- Unless an individual schedule provides specific direction to the contrary, records must be retained in their entirety until the expiration of the semi-active period.
- If there is no semi-active retention period, records are eligible for final disposition as soon as the active period ends. They will not be accepted into semi-active storage by Western Archives under the auspices of its records centre service.
- The semi-active retention period defines how long records must be kept after the active period ends, not how long they must be kept in the records centre. For example, if records with a semi-active retention period of 3 years are not sent to the records centre until 1 year after the active period ends, they need only be kept there for the balance of the semi-active period (i.e., 2 more years), not another 3 full years.
- 2 Years : Records are retained for 2 years after the active retention period ends.
- A series of reports written in 2005 with an active retention period of calendar year + 1 year must be retained for an additional 2 years after the active retention period ends on December 31, 2006. Its semi-active retention period ends on December 31, 2008.
6. Understanding Final Disposition
The final disposition is what happens to the records after the completion of the combined total of the active and semi-active retention periods. It is either archival preservation (in whole or in part) under the auspices of Western Archives or destruction (recycling or some means of confidential destruction, such as shredding, as appropriate).
Responsible and Delegated Units
The final disposition may be any one of recycling, confidential destruction, full archival retention or selective archival retention (see examples).
The final disposition is usually recycling or confidential destruction.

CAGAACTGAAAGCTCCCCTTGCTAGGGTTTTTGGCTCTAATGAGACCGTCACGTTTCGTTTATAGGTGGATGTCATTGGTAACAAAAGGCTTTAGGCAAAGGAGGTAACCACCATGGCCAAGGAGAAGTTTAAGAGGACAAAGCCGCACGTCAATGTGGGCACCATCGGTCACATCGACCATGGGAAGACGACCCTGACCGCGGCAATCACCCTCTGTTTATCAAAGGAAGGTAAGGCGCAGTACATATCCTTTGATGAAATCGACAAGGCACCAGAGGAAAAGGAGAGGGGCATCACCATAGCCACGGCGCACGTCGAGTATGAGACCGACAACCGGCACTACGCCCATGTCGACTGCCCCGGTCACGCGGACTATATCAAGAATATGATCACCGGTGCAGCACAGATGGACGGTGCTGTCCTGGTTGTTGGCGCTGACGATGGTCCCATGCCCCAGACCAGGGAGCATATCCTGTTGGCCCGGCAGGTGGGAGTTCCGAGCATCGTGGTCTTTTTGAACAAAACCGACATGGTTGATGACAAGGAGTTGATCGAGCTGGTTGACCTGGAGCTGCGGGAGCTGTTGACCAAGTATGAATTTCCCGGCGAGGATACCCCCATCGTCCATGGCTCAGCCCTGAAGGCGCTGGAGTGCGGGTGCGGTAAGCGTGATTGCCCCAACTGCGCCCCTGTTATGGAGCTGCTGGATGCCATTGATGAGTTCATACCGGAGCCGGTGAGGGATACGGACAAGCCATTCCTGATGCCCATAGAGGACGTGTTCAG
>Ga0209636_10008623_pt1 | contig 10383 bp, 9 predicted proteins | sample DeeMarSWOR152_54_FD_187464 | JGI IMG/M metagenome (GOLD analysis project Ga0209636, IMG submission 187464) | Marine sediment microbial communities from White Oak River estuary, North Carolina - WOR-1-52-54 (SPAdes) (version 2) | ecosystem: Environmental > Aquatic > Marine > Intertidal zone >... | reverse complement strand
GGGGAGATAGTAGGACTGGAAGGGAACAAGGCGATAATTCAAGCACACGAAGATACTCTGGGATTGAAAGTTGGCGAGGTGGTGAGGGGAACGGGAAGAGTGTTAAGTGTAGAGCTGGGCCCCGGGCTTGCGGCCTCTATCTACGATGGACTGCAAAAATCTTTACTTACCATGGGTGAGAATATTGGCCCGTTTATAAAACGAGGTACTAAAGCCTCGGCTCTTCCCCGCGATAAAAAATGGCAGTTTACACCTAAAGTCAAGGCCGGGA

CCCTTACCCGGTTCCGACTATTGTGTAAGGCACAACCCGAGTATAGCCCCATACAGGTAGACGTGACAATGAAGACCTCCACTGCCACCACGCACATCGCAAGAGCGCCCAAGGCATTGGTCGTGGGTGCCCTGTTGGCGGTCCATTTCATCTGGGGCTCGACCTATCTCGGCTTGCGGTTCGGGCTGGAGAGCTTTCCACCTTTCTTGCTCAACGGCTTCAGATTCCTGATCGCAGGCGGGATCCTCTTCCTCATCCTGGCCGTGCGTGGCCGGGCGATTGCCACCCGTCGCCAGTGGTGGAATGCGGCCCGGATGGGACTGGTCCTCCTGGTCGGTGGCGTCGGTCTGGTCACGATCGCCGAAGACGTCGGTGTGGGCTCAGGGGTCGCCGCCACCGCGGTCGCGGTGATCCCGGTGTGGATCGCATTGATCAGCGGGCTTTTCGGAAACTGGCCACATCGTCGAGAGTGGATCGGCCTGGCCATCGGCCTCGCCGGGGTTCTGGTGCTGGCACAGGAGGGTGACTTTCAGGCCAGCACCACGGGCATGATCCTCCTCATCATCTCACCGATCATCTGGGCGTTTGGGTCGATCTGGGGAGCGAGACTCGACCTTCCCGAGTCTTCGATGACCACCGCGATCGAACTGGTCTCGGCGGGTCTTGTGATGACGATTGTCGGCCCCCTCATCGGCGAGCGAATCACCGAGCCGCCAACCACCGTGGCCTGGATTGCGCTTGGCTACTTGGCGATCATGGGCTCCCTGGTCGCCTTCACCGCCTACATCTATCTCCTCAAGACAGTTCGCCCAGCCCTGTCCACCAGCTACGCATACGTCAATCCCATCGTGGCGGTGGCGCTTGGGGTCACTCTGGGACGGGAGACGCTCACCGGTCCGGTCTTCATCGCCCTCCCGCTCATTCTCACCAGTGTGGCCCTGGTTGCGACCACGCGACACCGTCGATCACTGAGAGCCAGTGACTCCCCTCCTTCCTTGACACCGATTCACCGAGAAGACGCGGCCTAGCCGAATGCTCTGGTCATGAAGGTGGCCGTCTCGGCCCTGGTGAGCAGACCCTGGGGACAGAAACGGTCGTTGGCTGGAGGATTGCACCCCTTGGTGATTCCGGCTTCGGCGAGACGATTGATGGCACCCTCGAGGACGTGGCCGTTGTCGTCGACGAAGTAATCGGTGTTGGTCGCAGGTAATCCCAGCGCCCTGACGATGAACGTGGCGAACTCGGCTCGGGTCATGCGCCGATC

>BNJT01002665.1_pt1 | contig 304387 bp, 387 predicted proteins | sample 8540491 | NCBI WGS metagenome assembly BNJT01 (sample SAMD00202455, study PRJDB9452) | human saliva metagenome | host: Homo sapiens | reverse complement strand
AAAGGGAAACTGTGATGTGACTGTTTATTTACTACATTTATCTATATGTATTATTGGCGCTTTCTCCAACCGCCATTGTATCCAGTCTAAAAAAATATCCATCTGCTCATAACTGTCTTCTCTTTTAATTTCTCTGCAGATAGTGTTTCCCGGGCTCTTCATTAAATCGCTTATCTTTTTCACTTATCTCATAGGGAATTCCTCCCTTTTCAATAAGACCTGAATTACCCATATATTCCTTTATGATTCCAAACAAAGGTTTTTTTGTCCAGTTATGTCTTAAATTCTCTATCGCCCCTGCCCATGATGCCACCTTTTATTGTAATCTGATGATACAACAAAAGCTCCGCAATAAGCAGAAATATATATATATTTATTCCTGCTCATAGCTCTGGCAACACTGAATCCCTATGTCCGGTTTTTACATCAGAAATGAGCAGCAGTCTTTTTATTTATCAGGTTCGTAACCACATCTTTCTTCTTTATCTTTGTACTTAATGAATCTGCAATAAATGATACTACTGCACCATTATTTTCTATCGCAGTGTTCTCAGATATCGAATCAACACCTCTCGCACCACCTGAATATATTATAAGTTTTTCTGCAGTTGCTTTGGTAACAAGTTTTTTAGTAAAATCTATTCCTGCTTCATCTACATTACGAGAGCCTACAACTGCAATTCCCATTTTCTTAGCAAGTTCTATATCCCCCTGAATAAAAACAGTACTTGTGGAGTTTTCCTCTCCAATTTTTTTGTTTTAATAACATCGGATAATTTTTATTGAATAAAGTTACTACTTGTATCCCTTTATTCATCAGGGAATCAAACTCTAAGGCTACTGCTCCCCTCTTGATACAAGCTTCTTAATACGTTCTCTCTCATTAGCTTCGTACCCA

- Recycling: Records are destroyed using the most economical and environmentally responsible means available.
- A series of obsolete government regulations can be put in the blue-box.
- Confidential Destruction: Records are destroyed in a manner that ensures that the information cannot be retrieved and used. The particular method of confidential destruction (e.g., shredding, electronic erasure, disintegration) should reflect recording medium and the sensitivity of the contents of the records; it may be specified in the schedule.
- A series of employment application files must be shredded.
- Full Archival Retention: All records are preserved in Western Archives, subject to removal of duplicates and non-record material.
- A series of original committee meeting minutes are retained in their entirety.
- Selective Archival Retention: Some records are preserved in Western Archives, after being weeded or sampled by Archives staff, followed by confidential destruction of the remainder.
- A series of annual financial statements are retained, but drafts and supporting documents used to produce associated reports are shredded.
As noted above, unless a schedule specifies otherwise, records must be retained in their entirety in the office or on-line until the expiration of the active period.
- If the active period is a specific amount of time (i.e., fiscal year + 2 years) the records must be retained in the office or on-line until the full prescribed time period has passed.
- If the active period is based upon completion of a specified task or event (i.e., end of a project + 2 years) the onus is on the unit holding the records to determine when the task or event is over. The records are then considered ‘closed’ and any additional time period begins to run, during which the records must remain in the office or on-line.
- If the active period is based on the records becoming superseded or obsolete, the onus is on the unit holding the records to decide when they are no longer needed. They are then considered ‘closed’ and any additional time period begins to run during which the records must remain in the office or on-line.
Once the total active retention period is completed, the records are ready for the semi-active retention period to be applied. If there is no semi-active retention period, they are immediately ready for final disposition.
If there is a particular need for regular access to records after the active retention period ends, units can delay applying semi-active retention. However, the combined total of the active and semi-active retention periods cannot be exceeded. Units are responsible for providing storage space for any records retained on-site after the end of the active period. If this need proves to be ongoing, an amendment to the schedule should be requested (see Introducing Western’s Records Retention and Disposal Schedules).